News & Commentaries

Inhalation Therapy Shows Promise Against Pulmonary Fibrosis in Mice, Rats

Stembook: Inhalation Therapy Shows Promise Against Pulmonary Fibrosis in Mice, Rats

Raleigh, NC, USA – A new study from North Carolina State University shows that lung stem cell secretions – specifically exosomes and secretomes – delivered via nebulizer, can help repair lung injuries due to multiple types of pulmonary fibrosis in mice and rats. The work could lead to more effective, less invasive treatment for human pulmonary fibrosis sufferers.

A Molecular Atlas of Skin Cells

Stembook: A Molecular Atlas of Skin Cells

Solna, Sweden – Our skin protects us from physical injury, radiation and microbes, and at the same time produces hair and facilitates perspiration. Details of how skin cells manage such disparate tasks have so far remained elusive. Now, researchers at Karolinska Institutet in Sweden have systematically mapped skin cells and their genetic programs, creating a detailed molecular atlas of the skin in its complexity. The study is published today in the scientific journal Cell Stem Cell.

Bone or Cartilage? Presence of Fatty Acids Determines Skeletal Stem Cell Development

Stembook: Bone or Cartilage? Presence of Fatty Acids Determines Skeletal Stem Cell Development

Leuven, Belgium – In the event of a bone fracture, fatty acids in our blood signal to stem cells that they have to develop into bone-forming cells. If there are no blood vessels nearby, the stem cells end up forming cartilage. The finding that specific nutrients directly influence the development of stem cells opens new avenues for stem cell research. Biomedical scientists from KU Leuven and Harvard University published these results in Nature.

Curing Genetic Disease in Human Stem Cells

Stembook: Curing Genetic Disease in Human Stem Cells

Utrecht, The Netherlands – Whereas the CRISPR-Cas technology developed in 2012 cuts out a defect in a gene and replaces it with a new piece, the latest CRISPR technology works differently. The aim is to repair the error in the DNA without cutting it. This theoretically makes it a safer form of genetic editing. Scientists from Utrecht have shown for the first time that this technique can effectively and safely repair the DNA of stem cells derived from cystic fibrosis patients in the lab. The results of this study were published in the scientific journal Cell Stem Cell on the 20th of February.

A Case Of Reverse Development: Dana-Farber Scientists Solve Long-Debated Puzzle Of How The Intestine Heals Itself

Stembook: A Case Of Reverse Development: Dana-Farber Scientists Solve Long-Debated Puzzle Of How The Intestine Heals Itself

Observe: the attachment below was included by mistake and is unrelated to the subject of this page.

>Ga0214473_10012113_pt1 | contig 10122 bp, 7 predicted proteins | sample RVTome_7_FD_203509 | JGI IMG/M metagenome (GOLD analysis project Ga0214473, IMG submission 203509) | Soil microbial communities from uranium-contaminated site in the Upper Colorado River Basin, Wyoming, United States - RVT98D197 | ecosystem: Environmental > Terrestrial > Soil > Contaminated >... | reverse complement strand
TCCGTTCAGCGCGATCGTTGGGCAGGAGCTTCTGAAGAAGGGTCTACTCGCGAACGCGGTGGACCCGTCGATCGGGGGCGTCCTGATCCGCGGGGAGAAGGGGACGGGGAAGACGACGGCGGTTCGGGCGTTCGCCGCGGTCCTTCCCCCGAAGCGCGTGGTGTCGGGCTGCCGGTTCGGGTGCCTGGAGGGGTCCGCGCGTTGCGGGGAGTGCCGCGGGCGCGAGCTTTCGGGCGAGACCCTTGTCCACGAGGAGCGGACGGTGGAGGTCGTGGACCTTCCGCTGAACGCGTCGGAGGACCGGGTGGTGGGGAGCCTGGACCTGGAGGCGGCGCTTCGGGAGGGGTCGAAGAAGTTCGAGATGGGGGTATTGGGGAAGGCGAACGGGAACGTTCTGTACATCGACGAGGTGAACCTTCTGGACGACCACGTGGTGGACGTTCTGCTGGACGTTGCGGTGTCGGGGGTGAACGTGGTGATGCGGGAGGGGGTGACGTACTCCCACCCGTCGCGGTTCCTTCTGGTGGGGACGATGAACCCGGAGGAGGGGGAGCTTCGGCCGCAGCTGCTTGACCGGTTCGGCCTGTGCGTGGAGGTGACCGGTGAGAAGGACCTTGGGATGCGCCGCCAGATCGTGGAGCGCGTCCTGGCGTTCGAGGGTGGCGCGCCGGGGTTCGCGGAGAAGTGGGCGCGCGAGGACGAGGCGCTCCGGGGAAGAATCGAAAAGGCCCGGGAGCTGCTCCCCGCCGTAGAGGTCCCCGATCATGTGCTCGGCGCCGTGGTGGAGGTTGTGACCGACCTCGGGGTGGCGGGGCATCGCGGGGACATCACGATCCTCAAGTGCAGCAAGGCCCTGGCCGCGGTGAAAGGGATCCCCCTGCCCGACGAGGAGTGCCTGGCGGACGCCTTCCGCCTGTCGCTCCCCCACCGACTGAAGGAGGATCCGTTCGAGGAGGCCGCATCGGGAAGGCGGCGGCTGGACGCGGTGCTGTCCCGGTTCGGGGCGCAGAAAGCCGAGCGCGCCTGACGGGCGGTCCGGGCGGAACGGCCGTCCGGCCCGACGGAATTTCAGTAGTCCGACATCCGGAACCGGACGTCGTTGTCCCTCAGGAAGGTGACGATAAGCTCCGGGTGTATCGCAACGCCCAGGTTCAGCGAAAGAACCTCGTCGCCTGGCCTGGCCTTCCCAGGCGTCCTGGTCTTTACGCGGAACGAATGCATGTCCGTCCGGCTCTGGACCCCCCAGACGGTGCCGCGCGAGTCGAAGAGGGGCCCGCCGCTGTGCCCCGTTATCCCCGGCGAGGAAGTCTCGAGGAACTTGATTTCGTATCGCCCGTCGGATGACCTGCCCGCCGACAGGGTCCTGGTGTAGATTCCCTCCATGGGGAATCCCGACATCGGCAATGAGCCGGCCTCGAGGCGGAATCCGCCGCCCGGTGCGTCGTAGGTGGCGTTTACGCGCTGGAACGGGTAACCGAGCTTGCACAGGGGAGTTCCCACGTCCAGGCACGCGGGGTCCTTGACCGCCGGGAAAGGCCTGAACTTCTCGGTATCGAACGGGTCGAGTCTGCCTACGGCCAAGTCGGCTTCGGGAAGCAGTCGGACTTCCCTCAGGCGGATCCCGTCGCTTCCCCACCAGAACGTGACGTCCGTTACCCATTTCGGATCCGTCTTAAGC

Boston, MA, USA – Deep within the lining of the human intestine lies the source of the organ’s ability to renew itself and recover from damage: intestinal stem cells (ISCs), lodged in pockets of tissue called crypts, generate the cells that continuously repopulate the intestinal lining. Even the stem cells themselves have a safety net: when they’re damaged, healthy replacements appear in less than a week.

Computer Simulations Visualize How DNA Is Recognized To Convert Cells Into Stem Cells

Stembook: Computer Simulations Visualize How DNA Is Recognized To Convert Cells Into Stem Cells

Utrecht, The Netherlands – Researchers from the group of Vlad Cojocaru together with colleagues the Max Planck Institute in Münster (Germany) have revealed how an essential protein helps to activate genomic DNA during the conversion of regular adult human cells into stem cells. Their findings are published in the Biophysical Journal.

Scientists Discover How Rogue Communications Between Cells Lead to Leukaemia

STEMBOOK: Scientists discover how rogue communications between cells lead to Leukaemia

Helsinki, Finland – New research has deciphered how rogue communications in blood stem cells can cause Leukaemia. The discovery could pave the way for new, targeted medical treatments that block this process. Blood cancers like leukaemia occur when mutations in stem cells cause them to produce too many blood cells. The study is published in the journal Science

Abnormal Bone Formation After Trauma Explained and Reversed in Mice

STEMBOOK: Abnormal Bone Formation After Trauma Explained and Reversed in Mice
Findings implicate a specific type of immune cell behind heterotopic ossification--and present a potential target for treatment.

Ann Arbor, MI, USA – Hip replacements, severe burns, spinal cord injuries, blast injuries, traumatic brain injuries—these seemingly disparate traumas can each lead to a painful complication during the healing process called heterotopic ossification. Heterotopic ossification is abnormal bone formation within muscle and soft tissues, an unfortunately common phenomenon that typically occurs weeks after an injury or surgery. Patients with heterotopic ossification experience decreased range of motion, swelling and pain.

New Hydrogels Wither While Stem Cells Flourish for Tissue Repair

STEMBOOK: New hydrogels wither while stem cells flourish for tissue repair

College Station, TX, USA – Baby diapers, contact lenses and gelatin dessert. While seemingly unrelated, these items have one thing in common — they’re made of highly absorbent substances called hydrogels that have versatile applications. Recently, a type of biodegradable hydrogel, dubbed microporous annealed particle (MAP) hydrogel, has gained much attention for its potential to deliver stem cells for body tissue repair. But it is currently unclear how these jelly-like materials affect the growth of their precious cellular cargo, thereby limiting its use in regenerative medicine.

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